You Only Live Twice (1967) I watched James disguise himself as a Japanese man and get married in Japan. I also followed him to Hong Kong.

On Her Majesty’s Secret Service(1969) The first

Roger Moore

time Sean Connery did not play Bond but nevertheless, I followed him to Portugal and Switzerland. If you look behind Moneypenny, you can just see the hat I was wearing at James’ (real) wedding to the countess. Sadly, she was killed on their way to the honeymoon.

Diamonds are Forever (1971) I was one floor above when James killed Peter Franks in the elevator in Amsterdam. I knew James would win but I was so nervous, I couldn’t watch. I also flew to Tokyo, Cairo, Southern France, Las Vegas, Los Angeles and Baja.

Timothy Dalton

Live and Let Die (1973) The first Bond with Roger Moore and the first time Bond went uptown to Harlem. By the time I realized he was there and ran down to where they were filming, they were gone – to Jamaica and New Orleans.

The Man with the Golden Gun (1974) I’d never been to Beirut, so I was excited to have Bond take me along with him. We also dropped in to Bangkok, Macau and China and returned to Hong Kong. That Scaramanga was an evil man!

George Lazenby

The Spy Who Loved Me (1977) I’ve never worried about the villains because I know James can hold his own. But I was worried for him when I saw Jaws. Man, he was scary! Apart from the locations, the best part of this film, was the car that could go underwater. I was one of the extras on the beach but when the camera panned in my direction, I was so excited by the car, my eyes almost popped out of my head. They had to cut me out. I still have my memories of being in the Alps, Scotland, Cairo, Luxor, sailing down the Nile, and Costa Smeralda.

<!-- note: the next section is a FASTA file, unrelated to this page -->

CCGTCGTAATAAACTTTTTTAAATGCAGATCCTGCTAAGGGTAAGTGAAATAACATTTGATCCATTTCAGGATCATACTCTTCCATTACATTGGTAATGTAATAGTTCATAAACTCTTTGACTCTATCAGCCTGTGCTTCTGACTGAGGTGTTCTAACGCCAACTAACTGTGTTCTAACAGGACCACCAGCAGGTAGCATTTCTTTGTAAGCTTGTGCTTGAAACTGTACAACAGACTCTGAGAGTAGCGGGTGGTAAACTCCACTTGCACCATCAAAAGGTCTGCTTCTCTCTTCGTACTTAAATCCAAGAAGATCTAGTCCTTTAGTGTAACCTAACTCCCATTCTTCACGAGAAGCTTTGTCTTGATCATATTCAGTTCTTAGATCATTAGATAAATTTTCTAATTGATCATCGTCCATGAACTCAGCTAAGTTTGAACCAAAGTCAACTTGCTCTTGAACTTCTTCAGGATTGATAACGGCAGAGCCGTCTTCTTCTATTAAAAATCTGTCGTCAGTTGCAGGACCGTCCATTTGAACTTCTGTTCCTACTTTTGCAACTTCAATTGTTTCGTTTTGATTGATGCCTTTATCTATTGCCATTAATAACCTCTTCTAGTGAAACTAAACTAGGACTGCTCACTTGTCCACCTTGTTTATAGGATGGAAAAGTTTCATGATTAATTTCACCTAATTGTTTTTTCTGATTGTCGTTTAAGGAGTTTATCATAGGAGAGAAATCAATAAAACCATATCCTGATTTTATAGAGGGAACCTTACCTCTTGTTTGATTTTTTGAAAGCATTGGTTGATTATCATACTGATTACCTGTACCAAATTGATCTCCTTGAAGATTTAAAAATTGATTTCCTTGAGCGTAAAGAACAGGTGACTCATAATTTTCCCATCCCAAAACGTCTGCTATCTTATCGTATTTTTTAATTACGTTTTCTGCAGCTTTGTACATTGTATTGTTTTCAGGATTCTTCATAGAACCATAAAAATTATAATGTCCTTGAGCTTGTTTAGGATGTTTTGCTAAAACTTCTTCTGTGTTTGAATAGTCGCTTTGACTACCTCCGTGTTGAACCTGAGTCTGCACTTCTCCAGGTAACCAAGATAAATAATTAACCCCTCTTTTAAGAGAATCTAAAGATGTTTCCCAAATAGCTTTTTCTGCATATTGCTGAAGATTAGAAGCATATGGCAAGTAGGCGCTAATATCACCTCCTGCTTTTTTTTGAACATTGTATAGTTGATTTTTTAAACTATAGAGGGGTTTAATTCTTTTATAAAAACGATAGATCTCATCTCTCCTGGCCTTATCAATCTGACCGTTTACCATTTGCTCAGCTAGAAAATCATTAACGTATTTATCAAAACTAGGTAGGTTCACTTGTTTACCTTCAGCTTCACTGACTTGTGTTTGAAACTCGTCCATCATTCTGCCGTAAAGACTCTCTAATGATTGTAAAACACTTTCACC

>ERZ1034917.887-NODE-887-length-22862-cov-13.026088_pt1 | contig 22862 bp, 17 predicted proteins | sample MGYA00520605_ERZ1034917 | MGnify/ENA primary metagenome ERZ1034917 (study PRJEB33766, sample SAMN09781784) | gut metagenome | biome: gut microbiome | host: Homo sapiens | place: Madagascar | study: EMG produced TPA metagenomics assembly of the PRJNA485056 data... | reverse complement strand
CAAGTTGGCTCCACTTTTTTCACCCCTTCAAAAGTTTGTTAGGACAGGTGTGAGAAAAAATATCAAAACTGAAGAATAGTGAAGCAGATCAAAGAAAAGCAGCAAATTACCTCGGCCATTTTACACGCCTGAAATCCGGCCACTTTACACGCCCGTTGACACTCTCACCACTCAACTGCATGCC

Moonraker (1979) I’ll follow Bond anywhere but I didn’t think he’d take me to outer space. Yes, that’s where we went in this film.  We also went to France, Venice, Rio and the Amazon.

For Your Eyes Only (1981) I couldn’t imagine a more beautiful location than Greece. I had a lot of fun with the rest of the crew in Meteora and Corfu, in Madrid, and Cortina d’Ambezzo in Italy.

Octopussy (1983) From Jag Mandir in India, we flew to West Berlin, East Berlin and Feldstadt. India was a blast!

Pierce Brosnan

A View to a Kill (1985) My heart was almost in my throat as I watched the Grace Jones’ character fly off the Eiffel Tower with James in hot pursuit. Zorin’s chateau (Chateau de Chantilly) was like being in the lap of luxury. Great to see Ascot before the races and the crowd, Serbia and San Francisco.

The Living Daylights (1987) Timothy Dalton joins the franchise as the new Bond. I tagged along to Bratislavia (Slovakia), Tangier, Vienna and Baluchistan (Pakistan). The highlight, for me, was watching the filming with the muhajadeen in the desert in Afghanistan.

License to Kill (1989) Key West was the setting for the beautiful wedding that opens this installment of Bond. Again, I was among the guests celebrating then followed James to Bimini.

GoldenEye (1995) Pierce Brosnan takes over as Bond, Judi Dench became M and I continued following Bond. This time, to Monte Carlo, St. Petersburg and Puerto Rico.

Daniel Craig

Tomorrow Never Dies (1997) I went with James to Hamburg (Germany), the South China Seas (China) and Ho Chi Minh City (Vietnam).

The World is Not Enough (1999) I never tire of following James around. This time, it was to Bilbao, Spain, Istanbul and Baku in Azerbaijan.

Die Another Day (2002) I was in North Korea when James posed as an arms dealer. Sadly, he was captured but as soon as he was released, I was with him in Havana, London and Iceland.

Casino Royale (2006) Connery as Bond set the standard that, to my mind, only Daniel Craig can surpass. That long chase scene sent my blood pressure through the roof. Prague, Lahore (Pakistan) Mbale (Uganda), Nassau, Miami, Montenegro, Venice and Lake Como (Italy).

Quantum of Solace (2008) James is still mourning the death of Vesper Lynd in Casino Royale. I was in Siena when he brought Mr. White in for interrogation. I had just stepped out of the room when all hell broke loose. The chase and my travels continued in London, Haiti, Bregenz (Austria), Talamone (Italy) Bolivia and finally Kazen in Russia.

The next Bond is due to be released in 2012. Watch for me in one of the scenes.

Photo credits: Connery bondambitions, Moore amazon, Lazenby themoviecorner, Dalton cinemaretro; Brosnan howstuffworks; Craig flicksandbits.